Bread

Posted in - Bake on November 7th 2012 0 Comments

I will start with this basic white loaf.  I make it all the time.  There are just so many uses for it from the obvious in the form of toast and sandwiches, to crisp olive oil drizzled bread with aioli, or a crusty loaf alongside a bouillbase or a hearty casserole.

I must admit that here, while I did knead it by hand in part for the sake of photographic instruction, I do not usually knead.  There is something enormously theraputic about doing so, and one day, as I once did, I’m sure I will again.  But right now my life is busy and while time out for kneading would be a good thing, that time out for me is spent walking dogs, ironing, or whatever other exciting duties have befallen me in recent years.

I make two loaves at once, because one will go into the freezer and by using my magical kitchen aid mixer, it will happily knead enough dough to make two at once, as can you, just with a little more effort for those muscles.  So I will give you a recipe for one loaf, and by all means do as I do and double it.

500g strong white bread flour 1tsp salt (inedible without it)
1 x 7g sachet of dried yeast
250ml tepid water
1tbsp olive oil

The water measurement is approximate as how much you need to add is dependent upon the conditions in the kitchen.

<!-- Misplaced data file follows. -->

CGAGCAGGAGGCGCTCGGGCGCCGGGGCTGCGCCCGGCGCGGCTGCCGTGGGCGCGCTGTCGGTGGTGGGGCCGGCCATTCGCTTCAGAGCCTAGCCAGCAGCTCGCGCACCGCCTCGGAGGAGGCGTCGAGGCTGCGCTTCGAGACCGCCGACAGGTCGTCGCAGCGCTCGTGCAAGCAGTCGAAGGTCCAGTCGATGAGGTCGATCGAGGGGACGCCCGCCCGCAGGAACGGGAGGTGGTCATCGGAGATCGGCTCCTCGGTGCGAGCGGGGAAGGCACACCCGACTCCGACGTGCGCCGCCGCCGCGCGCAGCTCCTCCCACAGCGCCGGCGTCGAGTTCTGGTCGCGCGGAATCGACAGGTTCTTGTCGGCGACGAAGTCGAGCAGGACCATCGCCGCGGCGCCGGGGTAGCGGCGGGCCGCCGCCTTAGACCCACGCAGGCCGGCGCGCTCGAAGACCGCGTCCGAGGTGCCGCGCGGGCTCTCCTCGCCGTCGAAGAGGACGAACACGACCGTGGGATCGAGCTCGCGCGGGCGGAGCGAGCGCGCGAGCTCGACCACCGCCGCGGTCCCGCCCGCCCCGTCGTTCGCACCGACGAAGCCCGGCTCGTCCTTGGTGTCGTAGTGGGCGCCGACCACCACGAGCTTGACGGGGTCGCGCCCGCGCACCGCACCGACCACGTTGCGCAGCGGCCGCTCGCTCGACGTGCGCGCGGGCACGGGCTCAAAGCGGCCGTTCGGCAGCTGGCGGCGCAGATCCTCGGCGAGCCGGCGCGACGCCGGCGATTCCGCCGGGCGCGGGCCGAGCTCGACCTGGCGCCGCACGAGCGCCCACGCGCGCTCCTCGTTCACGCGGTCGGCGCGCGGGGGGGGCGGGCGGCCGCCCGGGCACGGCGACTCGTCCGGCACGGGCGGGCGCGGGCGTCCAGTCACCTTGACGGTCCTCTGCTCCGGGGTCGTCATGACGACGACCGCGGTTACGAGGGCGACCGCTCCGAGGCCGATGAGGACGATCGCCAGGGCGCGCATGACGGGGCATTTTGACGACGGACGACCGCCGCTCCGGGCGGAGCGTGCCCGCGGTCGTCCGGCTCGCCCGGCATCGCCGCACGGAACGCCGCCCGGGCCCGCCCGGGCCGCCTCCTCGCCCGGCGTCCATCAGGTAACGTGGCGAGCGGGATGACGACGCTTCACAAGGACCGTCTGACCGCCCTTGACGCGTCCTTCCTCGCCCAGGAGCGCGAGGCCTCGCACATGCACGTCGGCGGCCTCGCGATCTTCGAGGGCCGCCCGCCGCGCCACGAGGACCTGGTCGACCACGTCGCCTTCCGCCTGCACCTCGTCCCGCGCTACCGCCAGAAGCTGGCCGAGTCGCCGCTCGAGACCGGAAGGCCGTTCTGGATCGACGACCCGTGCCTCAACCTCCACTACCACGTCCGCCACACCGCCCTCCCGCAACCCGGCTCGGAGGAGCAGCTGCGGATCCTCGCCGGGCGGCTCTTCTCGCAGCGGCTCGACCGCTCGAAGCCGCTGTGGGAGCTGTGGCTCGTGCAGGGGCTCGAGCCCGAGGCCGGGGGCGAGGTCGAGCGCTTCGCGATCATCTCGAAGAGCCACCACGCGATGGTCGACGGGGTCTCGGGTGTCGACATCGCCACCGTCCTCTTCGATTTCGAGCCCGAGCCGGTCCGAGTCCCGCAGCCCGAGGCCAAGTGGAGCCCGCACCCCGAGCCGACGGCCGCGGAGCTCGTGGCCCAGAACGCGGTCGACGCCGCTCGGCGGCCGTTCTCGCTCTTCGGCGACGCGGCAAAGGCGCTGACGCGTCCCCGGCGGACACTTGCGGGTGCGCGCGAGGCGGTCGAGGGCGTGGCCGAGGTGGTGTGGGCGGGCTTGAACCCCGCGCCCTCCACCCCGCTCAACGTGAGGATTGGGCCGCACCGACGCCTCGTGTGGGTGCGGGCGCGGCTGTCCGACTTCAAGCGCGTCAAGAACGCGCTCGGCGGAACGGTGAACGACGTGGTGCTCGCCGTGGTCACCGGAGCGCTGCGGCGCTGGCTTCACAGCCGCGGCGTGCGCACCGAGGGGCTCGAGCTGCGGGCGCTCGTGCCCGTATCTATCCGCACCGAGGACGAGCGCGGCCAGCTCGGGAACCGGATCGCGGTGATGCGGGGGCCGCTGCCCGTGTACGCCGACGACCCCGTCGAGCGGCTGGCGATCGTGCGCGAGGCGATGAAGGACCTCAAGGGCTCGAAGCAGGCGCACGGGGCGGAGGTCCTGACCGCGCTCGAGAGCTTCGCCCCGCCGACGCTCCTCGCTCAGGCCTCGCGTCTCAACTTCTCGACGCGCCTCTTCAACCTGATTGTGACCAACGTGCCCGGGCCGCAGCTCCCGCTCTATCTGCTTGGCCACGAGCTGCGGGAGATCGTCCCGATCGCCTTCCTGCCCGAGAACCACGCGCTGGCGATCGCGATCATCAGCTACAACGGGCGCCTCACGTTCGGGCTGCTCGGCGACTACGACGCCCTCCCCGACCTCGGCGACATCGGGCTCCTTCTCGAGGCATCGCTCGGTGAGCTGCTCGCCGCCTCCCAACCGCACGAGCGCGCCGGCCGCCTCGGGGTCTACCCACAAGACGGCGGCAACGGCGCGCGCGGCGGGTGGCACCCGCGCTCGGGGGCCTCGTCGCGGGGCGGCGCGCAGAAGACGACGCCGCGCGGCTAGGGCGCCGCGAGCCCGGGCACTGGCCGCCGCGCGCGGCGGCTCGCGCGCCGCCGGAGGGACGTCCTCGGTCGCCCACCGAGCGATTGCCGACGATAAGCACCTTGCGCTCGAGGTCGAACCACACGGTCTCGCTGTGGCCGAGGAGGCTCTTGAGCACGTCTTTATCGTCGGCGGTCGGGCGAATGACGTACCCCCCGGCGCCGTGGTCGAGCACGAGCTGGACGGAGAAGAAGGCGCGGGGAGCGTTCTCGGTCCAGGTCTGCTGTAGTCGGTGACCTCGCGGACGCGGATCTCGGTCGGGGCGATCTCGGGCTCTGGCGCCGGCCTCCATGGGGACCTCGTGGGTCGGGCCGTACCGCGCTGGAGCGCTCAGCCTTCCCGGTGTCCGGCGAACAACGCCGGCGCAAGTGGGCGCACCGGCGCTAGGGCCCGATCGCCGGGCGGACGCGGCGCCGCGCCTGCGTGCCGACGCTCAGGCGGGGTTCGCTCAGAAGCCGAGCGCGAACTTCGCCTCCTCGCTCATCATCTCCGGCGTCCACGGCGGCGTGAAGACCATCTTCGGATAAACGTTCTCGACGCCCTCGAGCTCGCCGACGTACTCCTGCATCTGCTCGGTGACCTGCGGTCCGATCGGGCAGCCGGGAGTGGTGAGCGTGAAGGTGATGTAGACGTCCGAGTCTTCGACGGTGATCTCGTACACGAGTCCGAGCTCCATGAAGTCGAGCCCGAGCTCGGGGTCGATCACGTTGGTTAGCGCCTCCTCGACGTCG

1. Put all the dry ingredients in a bowl.
2. Add the olive oil then the water gradually, stirring it with a knife to combine.

3. Tip the bread onto a clean surface.  It is useful if the height of this surface is worktop height because otherwise this can be back-breaking work.
4. Now knead away for 10 minutes or until it is springy and smooth.  We all have our own technique but pull and push and stretch and don’t be too soft with it.  You may find that swaying your hips from side to side while kneading will help you achieve a comfortable motion and even make you feel as if you are vaguely exercising!

5. Now place the dough back in the mixing bowl with a tea towel on top of it for two hours in a warm place in the kitchen until it has doubled in size. (photo will be added) 6. Knock it back, i.e. punch the air out of it and shape it into whatever shape you want, or put it in a loaf tin and leave it to rise for an hour, sprinkled with flour if you like (I like the rustic look this gives to the finished loaf).

7. When it has reached a decent size, bake it at 200 degrees for 20 minutes.  I have a two door aga and bake mine in the top oven. It is hotter than this so with two loaves in the oven the top one on the shelf comes out rather dark (pictured above) and the other on the bottom comes out lighter (pictured below).  Both are good, just different.  The lighter is better for toasting and the darker for casseroles, sandwiches, anything that calls for fresh bread.

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